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each other's hand, and a few natural tears gushed forth as an adieu to the land they had loved.

Soon after sunset, I persuaded my little friends to let me lead them to the cabin, and then returned again to look out upon the ocean. In about half an hour, as I was standing musingly apart, I felt my hand gently pressed, and on turning around, saw that the girl had stolen alone to my side. In a few moments, the evening star began to twinkle from the edging of a violet cloud. At first, it gleamed faintly and at intervals, but anon it came brightly out, and shone like a holy thing upon the brow of the evening.

The girl at my side gazed upon it, and hailed it with a tone which told that a thought of rapture was at her heart. She inquired with simplicity and eagerness, whether, in the fair land to which we were going, that same bright star would be visible; and seemed to regard it as another friend, that was to be with her in her long and lonely journey.

The first week of our voyage was unattended by any important incident. The sea was, at times, wild and stormy, but again it would sink to repose, and spread itself out in beauty to the verge of the horizon. On the eighth day the boy arose pale and dejected, and complained of indisposition. On the following morning he was confined by a fever to his bed, and much doubt was expressed as to his fate by the physician of the vessel. I

can never forget the look of agony, the look of utter wo, that appeared upon the face of the little girl, , when the conviction of her brother's danger came slowly home upon her thoughts. She wept not; she

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complained not; but hour after hour she sat by the bed of the young sufferer - an image of grief and beautiful affection. The boy became daily more feeble and emaciated. He could not return the long and burning caresses of his sister; and at last a faint heaving of his breast, and the eloquence of his half closed eye, and a flush, at intervals, upon his wasted cheek, like the first violet tint of a morning cloud, were all that told he had not yet passed “the dark day of nothingness."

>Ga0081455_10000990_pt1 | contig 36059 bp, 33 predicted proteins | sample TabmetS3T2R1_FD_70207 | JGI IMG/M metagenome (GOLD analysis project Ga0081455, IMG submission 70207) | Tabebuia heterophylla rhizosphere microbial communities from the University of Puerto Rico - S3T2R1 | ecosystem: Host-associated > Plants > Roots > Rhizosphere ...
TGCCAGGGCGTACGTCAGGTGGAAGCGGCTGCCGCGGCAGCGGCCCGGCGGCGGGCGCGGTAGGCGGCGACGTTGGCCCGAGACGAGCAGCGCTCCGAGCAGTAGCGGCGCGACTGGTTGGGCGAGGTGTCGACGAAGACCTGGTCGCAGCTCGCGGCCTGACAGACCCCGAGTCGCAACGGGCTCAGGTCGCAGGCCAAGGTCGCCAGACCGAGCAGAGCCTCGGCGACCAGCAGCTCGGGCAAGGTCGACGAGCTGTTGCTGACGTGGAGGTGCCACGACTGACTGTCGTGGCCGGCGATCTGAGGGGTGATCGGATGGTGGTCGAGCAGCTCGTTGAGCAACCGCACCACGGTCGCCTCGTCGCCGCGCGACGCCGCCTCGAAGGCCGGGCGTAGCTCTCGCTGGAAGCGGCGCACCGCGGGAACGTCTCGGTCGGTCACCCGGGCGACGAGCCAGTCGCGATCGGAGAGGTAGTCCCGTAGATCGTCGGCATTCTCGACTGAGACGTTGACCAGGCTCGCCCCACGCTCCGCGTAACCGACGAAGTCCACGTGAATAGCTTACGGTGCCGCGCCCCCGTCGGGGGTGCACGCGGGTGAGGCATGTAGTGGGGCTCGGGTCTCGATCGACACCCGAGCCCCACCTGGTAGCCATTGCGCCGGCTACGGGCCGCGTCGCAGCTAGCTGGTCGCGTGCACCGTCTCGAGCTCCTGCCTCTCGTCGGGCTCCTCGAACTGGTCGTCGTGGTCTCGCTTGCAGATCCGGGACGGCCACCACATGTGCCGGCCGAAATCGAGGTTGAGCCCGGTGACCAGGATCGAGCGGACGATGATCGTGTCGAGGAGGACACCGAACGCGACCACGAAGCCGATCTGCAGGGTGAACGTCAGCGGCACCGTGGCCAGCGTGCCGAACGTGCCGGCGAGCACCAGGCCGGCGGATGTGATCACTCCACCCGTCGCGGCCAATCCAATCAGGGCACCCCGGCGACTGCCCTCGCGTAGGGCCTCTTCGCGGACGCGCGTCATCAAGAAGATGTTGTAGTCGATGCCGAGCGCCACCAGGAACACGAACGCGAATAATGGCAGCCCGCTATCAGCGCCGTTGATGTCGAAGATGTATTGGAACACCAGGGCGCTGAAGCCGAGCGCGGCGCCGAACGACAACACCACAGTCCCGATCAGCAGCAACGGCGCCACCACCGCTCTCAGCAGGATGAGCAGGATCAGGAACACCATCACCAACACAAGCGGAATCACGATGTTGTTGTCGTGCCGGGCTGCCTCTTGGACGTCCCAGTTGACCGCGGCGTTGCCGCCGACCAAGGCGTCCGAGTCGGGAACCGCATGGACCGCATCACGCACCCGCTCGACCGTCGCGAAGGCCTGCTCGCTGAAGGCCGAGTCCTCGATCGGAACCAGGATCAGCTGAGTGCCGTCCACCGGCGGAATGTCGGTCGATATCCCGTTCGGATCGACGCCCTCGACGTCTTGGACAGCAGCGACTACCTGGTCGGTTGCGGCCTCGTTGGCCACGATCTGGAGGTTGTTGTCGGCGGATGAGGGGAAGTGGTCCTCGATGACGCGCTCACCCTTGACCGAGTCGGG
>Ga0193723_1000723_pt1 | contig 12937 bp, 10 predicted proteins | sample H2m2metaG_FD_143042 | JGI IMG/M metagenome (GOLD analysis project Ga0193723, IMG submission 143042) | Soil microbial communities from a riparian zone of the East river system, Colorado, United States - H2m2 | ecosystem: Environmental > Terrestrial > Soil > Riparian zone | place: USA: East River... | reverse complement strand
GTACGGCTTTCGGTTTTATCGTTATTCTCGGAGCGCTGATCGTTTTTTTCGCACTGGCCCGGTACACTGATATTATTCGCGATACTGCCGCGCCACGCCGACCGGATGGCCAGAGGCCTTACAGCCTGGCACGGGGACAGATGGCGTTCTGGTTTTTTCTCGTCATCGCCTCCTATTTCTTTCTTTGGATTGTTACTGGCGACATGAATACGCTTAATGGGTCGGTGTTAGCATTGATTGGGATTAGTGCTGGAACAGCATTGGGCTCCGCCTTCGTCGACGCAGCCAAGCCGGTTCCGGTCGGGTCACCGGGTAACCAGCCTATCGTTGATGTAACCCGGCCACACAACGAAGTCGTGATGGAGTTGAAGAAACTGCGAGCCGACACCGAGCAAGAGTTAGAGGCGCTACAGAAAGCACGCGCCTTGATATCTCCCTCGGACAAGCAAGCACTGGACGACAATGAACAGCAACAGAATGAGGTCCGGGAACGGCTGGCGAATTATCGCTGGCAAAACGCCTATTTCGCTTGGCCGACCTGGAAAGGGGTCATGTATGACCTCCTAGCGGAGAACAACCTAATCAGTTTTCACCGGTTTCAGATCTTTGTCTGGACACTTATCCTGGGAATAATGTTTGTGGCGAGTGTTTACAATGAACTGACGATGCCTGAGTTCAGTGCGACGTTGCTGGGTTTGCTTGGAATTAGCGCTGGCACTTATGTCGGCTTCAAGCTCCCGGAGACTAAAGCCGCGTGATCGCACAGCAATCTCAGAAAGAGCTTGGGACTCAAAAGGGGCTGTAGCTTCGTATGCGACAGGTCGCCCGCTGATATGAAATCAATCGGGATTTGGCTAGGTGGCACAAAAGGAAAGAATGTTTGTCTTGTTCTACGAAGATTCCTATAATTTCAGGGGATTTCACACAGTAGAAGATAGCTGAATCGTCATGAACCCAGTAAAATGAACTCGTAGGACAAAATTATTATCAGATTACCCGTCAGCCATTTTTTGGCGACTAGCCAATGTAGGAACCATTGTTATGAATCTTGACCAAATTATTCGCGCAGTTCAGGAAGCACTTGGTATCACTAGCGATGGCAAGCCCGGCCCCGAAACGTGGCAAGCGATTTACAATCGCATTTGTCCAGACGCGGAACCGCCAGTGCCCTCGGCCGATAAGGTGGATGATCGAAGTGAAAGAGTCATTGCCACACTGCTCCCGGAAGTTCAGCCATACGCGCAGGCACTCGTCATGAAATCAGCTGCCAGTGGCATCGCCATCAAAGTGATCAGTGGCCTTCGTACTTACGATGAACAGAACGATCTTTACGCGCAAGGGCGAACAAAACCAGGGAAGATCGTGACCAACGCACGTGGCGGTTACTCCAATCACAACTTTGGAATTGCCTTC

The twelfth evening of our absence from land was the most beautiful I had ever known, and I persuaded

Ι the girl to go for a short time upon deck, that her own fevered brow might be fanned by the twilight breeze. The sun had gone down in glory, and the traces of his blood red setting, were still visible upon the western waters. Slowly, but brilliantly, the many stars

, were gathering themselves together above, and another sky swelled out in softened beauty beneath, and the foam upon the crests of the waves were lighted up like wreaths of snow.

There was music in every wave, and its wild sweet tones came floating down from the fluttering pennon above us, like the sound of a gentle wind amid a cypress grove.

But neither music nor beauty had a spell for the heart of my little friend. I talked to her of the glories of the sky and sea- I pointed to her the star on which she had always loved to look—but her only answer was a sigh-and I returned with her to the bed-side of her brother. I perceived instantly that he was dying. There was no visible struggle—but the film was creeping over his eye, and the hectic flush of

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his cheek was fast deepening into purple. I know not whether, at first, his sister perceived the change in his appearance; she took her seat at his side, pressed his pale lips to her own, and then, as usual, let her melancholy eye rest fixedly upon his countenance.